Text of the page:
Charlotte Speak  18:31

Oh, that’s lovely to hear. I think that something that you’ve just shared at the beginning of that actually has really struck a chord. I’m going to kind of extrapolate it out a little bit into it for line managers. But where you talked about, you know, your business growth can only really go hand in hand with your own growth. And I see that quite a lot actually, on reflection, now you’ve said it. I think that does happen a lot in businesses where you’ve got somebody running a team, and that line manager and their capabilities and their ability to grow and learn and be curious about their teams and think about the possibilities, as opposed to this is how we do it, we’ve always done it this way, this is what we’re gonna stick with. I’m kind of saying that in a really binary way, and I know that there’s probably lots in between, but they’re kind of like the two camps that I do often come across with people. And you can see the difference on things like engagement scores, or retention, or turnover or whatever stat you’re on a throw at it. It is that acceptance that you’re not going to be the finished article and that there aren’t loads of shortcuts as well like speaking from a small business owner perspective.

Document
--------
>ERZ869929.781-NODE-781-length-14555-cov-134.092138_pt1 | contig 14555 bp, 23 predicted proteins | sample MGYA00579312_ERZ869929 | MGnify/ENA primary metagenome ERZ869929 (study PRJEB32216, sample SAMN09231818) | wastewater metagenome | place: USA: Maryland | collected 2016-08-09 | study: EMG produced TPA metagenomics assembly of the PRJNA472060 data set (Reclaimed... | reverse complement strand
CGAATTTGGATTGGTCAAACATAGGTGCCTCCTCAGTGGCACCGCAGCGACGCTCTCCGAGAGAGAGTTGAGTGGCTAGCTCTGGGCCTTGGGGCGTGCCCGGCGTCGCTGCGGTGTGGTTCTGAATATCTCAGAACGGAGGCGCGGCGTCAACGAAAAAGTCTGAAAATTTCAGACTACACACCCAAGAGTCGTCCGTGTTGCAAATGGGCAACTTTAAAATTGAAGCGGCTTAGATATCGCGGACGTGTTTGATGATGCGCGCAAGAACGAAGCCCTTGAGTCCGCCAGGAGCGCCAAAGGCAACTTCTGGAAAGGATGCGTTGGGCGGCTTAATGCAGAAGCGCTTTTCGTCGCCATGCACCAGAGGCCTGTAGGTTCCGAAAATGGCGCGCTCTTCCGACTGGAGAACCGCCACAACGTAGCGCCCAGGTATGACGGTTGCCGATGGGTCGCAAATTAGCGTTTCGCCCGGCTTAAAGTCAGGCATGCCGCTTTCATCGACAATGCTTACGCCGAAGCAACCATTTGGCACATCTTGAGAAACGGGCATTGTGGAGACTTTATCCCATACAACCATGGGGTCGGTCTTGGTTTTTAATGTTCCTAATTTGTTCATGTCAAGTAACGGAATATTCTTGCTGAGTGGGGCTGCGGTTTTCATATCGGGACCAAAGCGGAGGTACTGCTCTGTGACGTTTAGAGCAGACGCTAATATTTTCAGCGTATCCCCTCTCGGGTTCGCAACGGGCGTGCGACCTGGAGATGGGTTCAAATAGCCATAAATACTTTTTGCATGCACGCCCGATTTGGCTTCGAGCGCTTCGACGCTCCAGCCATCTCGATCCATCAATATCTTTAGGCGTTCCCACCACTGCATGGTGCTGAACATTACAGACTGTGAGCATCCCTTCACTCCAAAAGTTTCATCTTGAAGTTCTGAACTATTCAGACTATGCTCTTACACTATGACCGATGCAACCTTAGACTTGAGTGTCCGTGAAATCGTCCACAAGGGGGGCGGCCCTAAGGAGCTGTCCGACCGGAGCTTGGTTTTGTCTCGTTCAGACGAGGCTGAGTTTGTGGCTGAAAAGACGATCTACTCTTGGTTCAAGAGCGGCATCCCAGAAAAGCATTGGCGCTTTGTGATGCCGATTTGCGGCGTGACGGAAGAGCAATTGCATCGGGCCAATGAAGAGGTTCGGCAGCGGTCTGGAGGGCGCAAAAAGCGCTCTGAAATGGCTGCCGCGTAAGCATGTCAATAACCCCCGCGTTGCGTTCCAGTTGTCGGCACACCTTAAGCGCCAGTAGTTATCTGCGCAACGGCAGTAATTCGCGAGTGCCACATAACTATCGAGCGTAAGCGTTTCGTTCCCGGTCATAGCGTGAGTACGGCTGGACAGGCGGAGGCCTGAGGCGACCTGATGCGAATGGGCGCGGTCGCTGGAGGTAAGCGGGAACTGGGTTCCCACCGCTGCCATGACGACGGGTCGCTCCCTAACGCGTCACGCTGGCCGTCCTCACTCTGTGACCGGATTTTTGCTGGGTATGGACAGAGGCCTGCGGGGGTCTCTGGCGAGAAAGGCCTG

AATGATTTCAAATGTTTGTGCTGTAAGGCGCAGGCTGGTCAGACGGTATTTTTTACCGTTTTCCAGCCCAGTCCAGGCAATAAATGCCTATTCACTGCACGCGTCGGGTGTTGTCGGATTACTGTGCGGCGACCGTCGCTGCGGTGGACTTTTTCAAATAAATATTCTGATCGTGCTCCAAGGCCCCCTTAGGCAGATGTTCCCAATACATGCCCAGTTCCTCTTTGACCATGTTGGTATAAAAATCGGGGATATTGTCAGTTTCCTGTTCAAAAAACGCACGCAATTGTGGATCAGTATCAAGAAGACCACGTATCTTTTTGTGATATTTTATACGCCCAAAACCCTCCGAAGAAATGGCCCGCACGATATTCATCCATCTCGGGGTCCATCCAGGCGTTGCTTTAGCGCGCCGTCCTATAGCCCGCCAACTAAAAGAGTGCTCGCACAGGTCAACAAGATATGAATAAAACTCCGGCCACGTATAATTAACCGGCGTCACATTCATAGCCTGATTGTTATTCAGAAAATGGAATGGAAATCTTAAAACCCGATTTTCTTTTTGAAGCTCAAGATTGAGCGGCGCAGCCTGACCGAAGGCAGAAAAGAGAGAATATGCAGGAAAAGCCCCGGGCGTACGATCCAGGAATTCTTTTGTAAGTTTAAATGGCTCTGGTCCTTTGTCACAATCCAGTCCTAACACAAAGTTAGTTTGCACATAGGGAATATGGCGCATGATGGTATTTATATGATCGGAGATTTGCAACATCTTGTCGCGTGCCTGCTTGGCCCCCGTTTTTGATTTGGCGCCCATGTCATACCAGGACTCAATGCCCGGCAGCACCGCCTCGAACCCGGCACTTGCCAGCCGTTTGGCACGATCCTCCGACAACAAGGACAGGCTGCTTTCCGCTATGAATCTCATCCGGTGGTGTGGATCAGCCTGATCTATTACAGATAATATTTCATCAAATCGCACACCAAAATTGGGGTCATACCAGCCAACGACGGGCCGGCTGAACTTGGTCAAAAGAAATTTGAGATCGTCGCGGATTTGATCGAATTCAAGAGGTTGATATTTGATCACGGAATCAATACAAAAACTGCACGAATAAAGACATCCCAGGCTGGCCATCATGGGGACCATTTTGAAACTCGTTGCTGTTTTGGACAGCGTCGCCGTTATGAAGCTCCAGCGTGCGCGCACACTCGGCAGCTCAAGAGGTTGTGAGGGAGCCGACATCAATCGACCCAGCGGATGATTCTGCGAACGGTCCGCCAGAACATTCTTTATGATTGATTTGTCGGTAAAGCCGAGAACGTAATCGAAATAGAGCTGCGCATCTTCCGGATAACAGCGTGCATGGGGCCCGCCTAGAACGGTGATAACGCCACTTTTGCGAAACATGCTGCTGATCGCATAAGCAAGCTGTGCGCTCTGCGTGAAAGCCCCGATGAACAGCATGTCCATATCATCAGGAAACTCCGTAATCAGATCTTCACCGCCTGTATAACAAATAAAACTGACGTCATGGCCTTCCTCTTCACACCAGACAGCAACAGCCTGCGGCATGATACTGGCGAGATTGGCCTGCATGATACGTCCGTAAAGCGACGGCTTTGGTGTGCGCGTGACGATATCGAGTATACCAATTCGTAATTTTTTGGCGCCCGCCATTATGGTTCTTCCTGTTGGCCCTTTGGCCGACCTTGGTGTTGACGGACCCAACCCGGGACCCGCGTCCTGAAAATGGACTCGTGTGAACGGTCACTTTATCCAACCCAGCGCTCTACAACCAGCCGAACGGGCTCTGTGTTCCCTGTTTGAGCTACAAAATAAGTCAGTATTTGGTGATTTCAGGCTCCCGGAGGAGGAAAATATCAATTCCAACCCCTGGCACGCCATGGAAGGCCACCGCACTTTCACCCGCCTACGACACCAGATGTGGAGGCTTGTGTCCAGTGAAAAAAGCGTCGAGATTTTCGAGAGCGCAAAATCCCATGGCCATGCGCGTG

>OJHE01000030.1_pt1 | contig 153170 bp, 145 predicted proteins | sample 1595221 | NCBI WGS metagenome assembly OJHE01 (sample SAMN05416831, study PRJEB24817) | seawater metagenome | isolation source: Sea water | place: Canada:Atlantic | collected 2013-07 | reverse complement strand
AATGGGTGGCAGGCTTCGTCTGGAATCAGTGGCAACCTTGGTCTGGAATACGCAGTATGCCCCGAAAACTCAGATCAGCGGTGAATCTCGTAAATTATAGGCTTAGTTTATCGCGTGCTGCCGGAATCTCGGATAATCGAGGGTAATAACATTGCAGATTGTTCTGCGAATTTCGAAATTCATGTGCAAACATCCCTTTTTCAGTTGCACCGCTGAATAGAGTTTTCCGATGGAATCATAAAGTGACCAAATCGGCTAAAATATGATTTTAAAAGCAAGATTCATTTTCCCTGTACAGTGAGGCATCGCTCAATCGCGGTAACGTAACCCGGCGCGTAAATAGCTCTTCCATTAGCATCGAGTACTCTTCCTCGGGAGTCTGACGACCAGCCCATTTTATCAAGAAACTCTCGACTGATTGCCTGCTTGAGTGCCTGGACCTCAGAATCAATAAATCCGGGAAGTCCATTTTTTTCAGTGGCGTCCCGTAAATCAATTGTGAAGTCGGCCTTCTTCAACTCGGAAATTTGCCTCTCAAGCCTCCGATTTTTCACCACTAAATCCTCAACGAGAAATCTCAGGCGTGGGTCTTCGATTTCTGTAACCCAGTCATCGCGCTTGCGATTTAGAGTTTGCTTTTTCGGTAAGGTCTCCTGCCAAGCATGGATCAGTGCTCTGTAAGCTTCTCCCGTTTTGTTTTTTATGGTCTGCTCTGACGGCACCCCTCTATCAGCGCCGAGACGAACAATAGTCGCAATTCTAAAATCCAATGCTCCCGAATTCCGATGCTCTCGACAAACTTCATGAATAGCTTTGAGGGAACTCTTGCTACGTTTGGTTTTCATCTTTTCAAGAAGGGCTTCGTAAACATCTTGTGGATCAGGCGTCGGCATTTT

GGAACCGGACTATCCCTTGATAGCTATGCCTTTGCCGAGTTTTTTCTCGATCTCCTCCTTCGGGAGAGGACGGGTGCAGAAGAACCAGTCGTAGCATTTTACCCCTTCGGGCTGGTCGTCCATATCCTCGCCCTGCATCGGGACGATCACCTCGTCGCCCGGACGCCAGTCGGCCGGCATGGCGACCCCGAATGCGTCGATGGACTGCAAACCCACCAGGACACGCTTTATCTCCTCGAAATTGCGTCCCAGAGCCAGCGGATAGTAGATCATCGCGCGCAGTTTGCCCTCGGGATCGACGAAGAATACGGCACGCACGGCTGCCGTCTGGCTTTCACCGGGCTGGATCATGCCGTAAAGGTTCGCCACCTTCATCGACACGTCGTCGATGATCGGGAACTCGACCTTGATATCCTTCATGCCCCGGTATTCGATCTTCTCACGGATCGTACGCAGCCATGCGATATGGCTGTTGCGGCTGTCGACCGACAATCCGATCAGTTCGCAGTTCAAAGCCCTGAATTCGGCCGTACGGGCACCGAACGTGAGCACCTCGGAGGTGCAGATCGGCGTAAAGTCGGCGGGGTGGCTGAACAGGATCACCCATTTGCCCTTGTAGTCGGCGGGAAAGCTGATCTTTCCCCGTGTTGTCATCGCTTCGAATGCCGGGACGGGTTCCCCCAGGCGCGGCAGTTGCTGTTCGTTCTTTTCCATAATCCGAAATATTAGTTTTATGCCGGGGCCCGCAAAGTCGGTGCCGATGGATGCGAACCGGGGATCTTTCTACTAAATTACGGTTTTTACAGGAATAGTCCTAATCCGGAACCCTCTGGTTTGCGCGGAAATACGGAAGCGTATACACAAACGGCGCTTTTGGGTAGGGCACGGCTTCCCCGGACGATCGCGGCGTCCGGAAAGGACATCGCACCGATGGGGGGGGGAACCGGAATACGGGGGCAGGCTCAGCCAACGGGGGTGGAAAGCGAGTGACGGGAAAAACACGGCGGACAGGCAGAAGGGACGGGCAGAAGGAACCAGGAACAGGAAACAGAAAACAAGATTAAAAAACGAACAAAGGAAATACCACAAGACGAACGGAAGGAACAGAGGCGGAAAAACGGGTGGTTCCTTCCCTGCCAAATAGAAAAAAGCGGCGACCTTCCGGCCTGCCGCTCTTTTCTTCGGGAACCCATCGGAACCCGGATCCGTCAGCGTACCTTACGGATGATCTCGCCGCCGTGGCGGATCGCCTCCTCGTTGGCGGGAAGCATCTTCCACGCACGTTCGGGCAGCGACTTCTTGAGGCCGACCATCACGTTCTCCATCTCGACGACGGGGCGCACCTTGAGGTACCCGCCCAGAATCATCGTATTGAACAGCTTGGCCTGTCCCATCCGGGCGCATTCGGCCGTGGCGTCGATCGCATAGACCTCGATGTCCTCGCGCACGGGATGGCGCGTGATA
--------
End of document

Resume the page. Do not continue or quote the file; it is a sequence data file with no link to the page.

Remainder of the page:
I don’t know if you see this a lot, but I seem to just tune into loads of people still giving these here are your five hacks to make a million pounds in 10 minutes. And that kind of thing, I’m exaggerating. But that isn’t always about the shortcuts. And when you’re dealing with people, and when you want to lead a great team, or when you want to develop them, those shortcuts will come at a really high cost, I think. Whereas what you’re describing is, knowing your people, knowing your purpose, staying connected to all of that. And that actually is where the magic happens. That you can then see that business growth, and you will also grow as a manager, or as a business. I suppose I’m not describing a magic formula there. But that is some of the constituent parts, I think.